Bárðabunga eruption
At the Information Centre, we were shown a film about the volcanic eruption in 1996: On the 30th September, many small tremors were felt at the Bárðabunga volcano, and by 2nd October, a plume of ash was seen coming from the glacier. In the next few days, frequent implosions under the glacier ice in the crevasses caused the water in Grímsvötn Lake to rise by several metres. Even though it had been expected that a large glacier burst would follow the eruption, the speed of the flood took everyone by surprise when it finally occurred on the 5th of November. Only about 15 hours passed between the start of the flood until it reached its maximum level. 50,000 cubic metres per second of water travelled at up to 9 kms/hr, and on its way took out the Gigjukvis bridge on the main circular highway, effectively cutting off people living in Eastern Iceland. Within a few minutes, the bridge was turned into a heap of twisted metal. However, with true Icelandic efficiency, the bridge and highways was re-opened within three weeks.

The bridge before

The bridge after

Vatnajökull National Park
Vatnajökull is an alpine environment (we saw a few cute little ptarmigans running about) as well as Europe's largest glacier. With an area of about 12,000 km², it is the largest national park in Europe. Vatnajökull (meaning Glacier of Rivers) is the largest and most voluminous glacier in Iceland, covering more than 8 percent of the country, and Iceland´s highest peak at 2,100m, Hvannadalshnjukur is in the national park.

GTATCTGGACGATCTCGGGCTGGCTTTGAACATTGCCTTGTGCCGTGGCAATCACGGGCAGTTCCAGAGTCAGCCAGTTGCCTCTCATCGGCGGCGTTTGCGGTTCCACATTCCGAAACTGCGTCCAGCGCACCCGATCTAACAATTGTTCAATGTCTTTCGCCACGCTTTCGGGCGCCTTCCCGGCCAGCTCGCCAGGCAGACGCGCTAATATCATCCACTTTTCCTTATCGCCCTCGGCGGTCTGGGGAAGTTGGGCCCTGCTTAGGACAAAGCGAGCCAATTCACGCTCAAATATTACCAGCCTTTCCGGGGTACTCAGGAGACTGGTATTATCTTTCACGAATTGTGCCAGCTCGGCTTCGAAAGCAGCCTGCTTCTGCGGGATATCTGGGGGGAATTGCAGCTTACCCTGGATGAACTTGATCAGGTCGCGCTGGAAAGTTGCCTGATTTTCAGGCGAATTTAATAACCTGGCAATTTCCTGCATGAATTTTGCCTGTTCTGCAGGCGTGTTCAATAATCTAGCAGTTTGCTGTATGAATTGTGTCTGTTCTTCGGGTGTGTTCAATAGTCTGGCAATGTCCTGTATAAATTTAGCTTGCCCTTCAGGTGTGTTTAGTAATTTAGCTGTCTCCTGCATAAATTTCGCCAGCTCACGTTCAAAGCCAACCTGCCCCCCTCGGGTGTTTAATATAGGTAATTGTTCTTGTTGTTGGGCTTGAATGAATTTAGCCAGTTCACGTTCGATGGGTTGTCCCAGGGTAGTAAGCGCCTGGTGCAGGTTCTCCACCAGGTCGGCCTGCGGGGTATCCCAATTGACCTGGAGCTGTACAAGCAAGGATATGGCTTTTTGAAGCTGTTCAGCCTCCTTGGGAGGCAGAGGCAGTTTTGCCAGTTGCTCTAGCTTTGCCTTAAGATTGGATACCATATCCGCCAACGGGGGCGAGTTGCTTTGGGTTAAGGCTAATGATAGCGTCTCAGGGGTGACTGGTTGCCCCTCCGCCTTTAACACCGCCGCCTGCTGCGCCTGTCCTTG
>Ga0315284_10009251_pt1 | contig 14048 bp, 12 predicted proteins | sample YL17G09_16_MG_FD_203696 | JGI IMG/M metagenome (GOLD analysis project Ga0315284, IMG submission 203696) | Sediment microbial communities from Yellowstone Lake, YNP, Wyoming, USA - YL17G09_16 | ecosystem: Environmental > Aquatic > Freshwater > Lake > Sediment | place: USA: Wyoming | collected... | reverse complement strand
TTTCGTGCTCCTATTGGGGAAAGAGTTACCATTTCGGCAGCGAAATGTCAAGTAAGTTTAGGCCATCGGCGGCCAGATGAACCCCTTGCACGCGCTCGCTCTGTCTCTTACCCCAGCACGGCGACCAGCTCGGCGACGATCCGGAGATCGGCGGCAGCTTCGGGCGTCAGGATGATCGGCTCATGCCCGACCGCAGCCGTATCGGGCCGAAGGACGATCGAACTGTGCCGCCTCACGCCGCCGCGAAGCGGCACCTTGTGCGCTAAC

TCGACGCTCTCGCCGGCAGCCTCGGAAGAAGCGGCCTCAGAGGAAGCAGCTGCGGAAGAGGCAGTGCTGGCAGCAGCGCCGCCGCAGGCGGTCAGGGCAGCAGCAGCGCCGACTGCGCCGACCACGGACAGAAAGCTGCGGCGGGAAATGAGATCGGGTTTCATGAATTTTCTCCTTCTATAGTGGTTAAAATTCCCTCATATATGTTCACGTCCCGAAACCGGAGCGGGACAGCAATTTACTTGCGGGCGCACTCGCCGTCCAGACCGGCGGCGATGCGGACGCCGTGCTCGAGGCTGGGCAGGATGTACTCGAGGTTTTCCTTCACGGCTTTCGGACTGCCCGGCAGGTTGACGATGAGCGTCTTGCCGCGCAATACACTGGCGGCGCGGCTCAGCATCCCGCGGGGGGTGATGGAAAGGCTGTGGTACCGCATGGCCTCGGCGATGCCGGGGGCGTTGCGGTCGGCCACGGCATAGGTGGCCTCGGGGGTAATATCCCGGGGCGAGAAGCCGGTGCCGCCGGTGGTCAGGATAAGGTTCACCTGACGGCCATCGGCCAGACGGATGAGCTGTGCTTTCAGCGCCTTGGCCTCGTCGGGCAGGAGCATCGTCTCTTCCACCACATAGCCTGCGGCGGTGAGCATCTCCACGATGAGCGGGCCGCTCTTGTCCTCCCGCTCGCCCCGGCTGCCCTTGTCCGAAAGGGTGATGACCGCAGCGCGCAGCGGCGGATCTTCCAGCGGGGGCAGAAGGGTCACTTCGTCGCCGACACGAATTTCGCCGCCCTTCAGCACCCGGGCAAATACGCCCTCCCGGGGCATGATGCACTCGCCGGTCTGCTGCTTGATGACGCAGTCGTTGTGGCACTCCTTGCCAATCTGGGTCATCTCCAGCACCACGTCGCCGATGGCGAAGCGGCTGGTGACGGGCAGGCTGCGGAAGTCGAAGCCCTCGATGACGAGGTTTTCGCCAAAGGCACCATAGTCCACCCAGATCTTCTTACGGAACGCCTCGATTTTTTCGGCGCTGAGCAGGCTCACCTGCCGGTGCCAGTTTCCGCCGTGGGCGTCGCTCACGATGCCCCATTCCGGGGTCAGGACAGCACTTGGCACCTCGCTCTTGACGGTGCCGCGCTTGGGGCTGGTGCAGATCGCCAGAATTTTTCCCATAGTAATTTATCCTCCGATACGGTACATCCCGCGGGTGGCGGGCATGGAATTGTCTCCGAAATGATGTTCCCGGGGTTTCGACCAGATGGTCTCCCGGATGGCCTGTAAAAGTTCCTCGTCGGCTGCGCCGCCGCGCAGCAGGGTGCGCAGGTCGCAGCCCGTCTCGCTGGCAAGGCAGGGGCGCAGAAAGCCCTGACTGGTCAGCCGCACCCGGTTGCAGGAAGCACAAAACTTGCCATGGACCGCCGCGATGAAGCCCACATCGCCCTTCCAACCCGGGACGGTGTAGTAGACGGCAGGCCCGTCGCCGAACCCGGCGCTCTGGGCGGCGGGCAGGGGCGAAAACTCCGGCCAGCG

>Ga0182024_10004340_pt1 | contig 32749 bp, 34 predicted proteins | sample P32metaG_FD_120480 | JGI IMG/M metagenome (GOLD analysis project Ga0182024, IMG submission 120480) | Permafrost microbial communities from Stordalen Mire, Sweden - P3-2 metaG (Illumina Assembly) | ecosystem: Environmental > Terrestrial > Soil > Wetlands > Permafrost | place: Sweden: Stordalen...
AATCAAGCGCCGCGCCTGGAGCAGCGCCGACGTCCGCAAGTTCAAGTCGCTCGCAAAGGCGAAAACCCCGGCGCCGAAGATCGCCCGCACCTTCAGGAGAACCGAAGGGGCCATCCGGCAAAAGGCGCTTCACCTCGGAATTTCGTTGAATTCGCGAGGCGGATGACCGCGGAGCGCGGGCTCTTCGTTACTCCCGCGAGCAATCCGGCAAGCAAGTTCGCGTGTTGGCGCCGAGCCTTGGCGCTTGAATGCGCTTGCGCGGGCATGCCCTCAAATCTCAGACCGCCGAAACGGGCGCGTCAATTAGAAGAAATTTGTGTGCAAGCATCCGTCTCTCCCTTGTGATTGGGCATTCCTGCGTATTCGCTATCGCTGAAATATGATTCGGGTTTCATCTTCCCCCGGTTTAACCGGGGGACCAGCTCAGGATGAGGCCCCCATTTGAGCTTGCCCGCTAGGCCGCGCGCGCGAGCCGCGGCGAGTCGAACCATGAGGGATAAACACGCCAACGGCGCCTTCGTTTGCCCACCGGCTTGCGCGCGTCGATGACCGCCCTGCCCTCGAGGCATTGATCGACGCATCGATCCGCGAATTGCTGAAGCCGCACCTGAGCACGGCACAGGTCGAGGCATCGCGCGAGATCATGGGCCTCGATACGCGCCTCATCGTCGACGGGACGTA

The average thickness of the ice is 400 m, and under the ice cap there are seven volcanoes (mostly active - gulp) including Grimsvotn, Iceland's most active since the Middle Ages, with eruptions in 1996, 1998 and 2004. The last eruption, in May 2011, caused the volcanic plume to reach as high as 20 kms into the atmosphere. During the last ice age, numerous volcanic eruptions occurred underneath Vatnajökull, creating many more subglacial eruptions. Also underneath the glacier is an ice cavern system several km long.


“Bright light, indescribable beauty, serenity. These words are often used by people to describe a near-death experience. And by people that we've taken to explore Europe's largest glacier. Heaven. Iceland. They're both a lot closer than you think.” So say the Vatnajökull website, although I am not sure the comparison to a near-death experience is a good selling point, especially when you are describing a visit to an active volcano.

Here are more movie references: The glacier was used as the setting for the opening sequence (set in Siberia) of the 1985 James Bond film A View to a Kill (in which Bond (played for the last time by Roger Moore) eliminated a host of armed villains before escaping in a submarine to Alaska), Die Another Day (where it was used for a BMW chase scene), Tomb Raider and Batman Begins - in addition to the reality-TV series Amazing Race. The glacier was used as a shooting location for the second season of the HBO fantasy TV series Game of Thrones, and Dettifoss (in the national park) was also the setting for the opening scenes of the 2012 film Prometheus.


Posted by Grete Howard 09:37 Archived in Iceland